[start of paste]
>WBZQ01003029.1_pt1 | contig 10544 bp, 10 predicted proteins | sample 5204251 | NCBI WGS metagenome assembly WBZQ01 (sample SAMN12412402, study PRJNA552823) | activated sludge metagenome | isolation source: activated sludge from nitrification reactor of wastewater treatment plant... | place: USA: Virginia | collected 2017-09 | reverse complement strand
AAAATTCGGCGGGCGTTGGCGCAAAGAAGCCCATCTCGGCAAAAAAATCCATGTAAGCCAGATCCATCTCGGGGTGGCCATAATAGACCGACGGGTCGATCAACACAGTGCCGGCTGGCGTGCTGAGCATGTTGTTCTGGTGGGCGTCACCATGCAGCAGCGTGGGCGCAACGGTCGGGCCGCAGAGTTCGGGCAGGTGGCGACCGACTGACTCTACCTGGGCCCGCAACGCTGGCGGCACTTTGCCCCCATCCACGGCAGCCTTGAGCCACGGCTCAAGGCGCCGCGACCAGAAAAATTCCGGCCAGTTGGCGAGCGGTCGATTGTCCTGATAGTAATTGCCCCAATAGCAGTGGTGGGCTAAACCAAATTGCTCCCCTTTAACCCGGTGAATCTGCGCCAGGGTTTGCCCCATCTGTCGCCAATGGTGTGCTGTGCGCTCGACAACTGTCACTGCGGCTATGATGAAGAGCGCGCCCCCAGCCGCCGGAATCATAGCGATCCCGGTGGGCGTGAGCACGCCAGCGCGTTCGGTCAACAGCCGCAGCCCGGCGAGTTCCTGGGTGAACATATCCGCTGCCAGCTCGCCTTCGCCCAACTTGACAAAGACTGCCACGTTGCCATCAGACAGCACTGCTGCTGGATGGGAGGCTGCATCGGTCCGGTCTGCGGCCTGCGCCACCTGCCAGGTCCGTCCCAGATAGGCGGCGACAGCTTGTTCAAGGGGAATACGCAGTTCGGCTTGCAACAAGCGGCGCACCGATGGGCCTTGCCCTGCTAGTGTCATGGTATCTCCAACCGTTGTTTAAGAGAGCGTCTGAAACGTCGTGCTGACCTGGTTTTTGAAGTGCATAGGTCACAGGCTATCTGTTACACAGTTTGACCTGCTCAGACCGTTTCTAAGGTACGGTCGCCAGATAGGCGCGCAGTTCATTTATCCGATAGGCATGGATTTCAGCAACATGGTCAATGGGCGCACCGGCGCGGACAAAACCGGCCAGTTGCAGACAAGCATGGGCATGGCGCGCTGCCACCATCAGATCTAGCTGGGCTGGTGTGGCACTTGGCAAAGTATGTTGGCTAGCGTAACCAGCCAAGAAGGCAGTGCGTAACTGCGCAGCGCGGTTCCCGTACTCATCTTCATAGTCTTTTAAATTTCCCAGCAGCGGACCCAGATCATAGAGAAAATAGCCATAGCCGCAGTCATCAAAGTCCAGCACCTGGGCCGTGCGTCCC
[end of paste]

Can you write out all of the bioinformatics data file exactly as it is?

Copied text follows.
>WBZQ01003029.1_pt1 | contig 10544 bp, 10 predicted proteins | sample 5204251 | NCBI WGS metagenome assembly WBZQ01 (sample SAMN12412402, study PRJNA552823) | activated sludge metagenome | isolation source: activated sludge from nitrification reactor of wastewater treatment plant... | place: USA: Virginia | collected 2017-09 | reverse complement strand
AAAATTCGGCGGGCGTTGGCGCAAAGAAGCCCATCTCGGCAAAAAAATCCATGTAAGCCAGATCCATCTCGGGGTGGCCATAATAGACCGACGGGTCGATCAACACAGTGCCGGCTGGCGTGCTGAGCATGTTGTTCTGGTGGGCGTCACCATGCAGCAGCGTGGGCGCAACGGTCGGGCCGCAGAGTTCGGGCAGGTGGCGACCGACTGACTCTACCTGGGCCCGCAACGCTGGCGGCACTTTGCCCCCATCCACGGCAGCCTTGAGCCACGGCTCAAGGCGCCGCGACCAGAAAAATTCCGGCCAGTTGGCGAGCGGTCGATTGTCCTGATAGTAATTGCCCCAATAGCAGTGGTGGGCTAAACCAAATTGCTCCCCTTTAACCCGGTGAATCTGCGCCAGGGTTTGCCCCATCTGTCGCCAATGGTGTGCTGTGCGCTCGACAACTGTCACTGCGGCTATGATGAAGAGCGCGCCCCCAGCCGCCGGAATCATAGCGATCCCGGTGGGCGTGAGCACGCCAGCGCGTTCGGTCAACAGCCGCAGCCCGGCGAGTTCCTGGGTGAACATATCCGCTGCCAGCTCGCCTTCGCCCAACTTGACAAAGACTGCCACGTTGCCATCAGACAGCACTGCTGCTGGATGGGAGGCTGCATCGGTCCGGTCTGCGGCCTGCGCCACCTGCCAGGTCCGTCCCAGATAGGCGGCGACAGCTTGTTCAAGGGGAATACGCAGTTCGGCTTGCAACAAGCGGCGCACCGATGGGCCTTGCCCTGCTAGTGTCATGGTATCTCCAACCGTTGTTTAAGAGAGCGTCTGAAACGTCGTGCTGACCTGGTTTTTGAAGTGCATAGGTCACAGGCTATCTGTTACACAGTTTGACCTGCTCAGACCGTTTCTAAGGTACGGTCGCCAGATAGGCGCGCAGTTCATTTATCCGATAGGCATGGATTTCAGCAACATGGTCAATGGGCGCACCGGCGCGGACAAAACCGGCCAGTTGCAGACAAGCATGGGCATGGCGCGCTGCCACCATCAGATCTAGCTGGGCTGGTGTGGCACTTGGCAAAGTATGTTGGCTAGCGTAACCAGCCAAGAAGGCAGTGCGTAACTGCGCAGCGCGGTTCCCGTACTCATCTTCATAGTCTTTTAAATTTCCCAGCAGCGGACCCAGATCATAGAGAAAATAGCCATAGCCGCAGTCATCAAAGTCCAGCACCTGGGCCGTGCGTCCC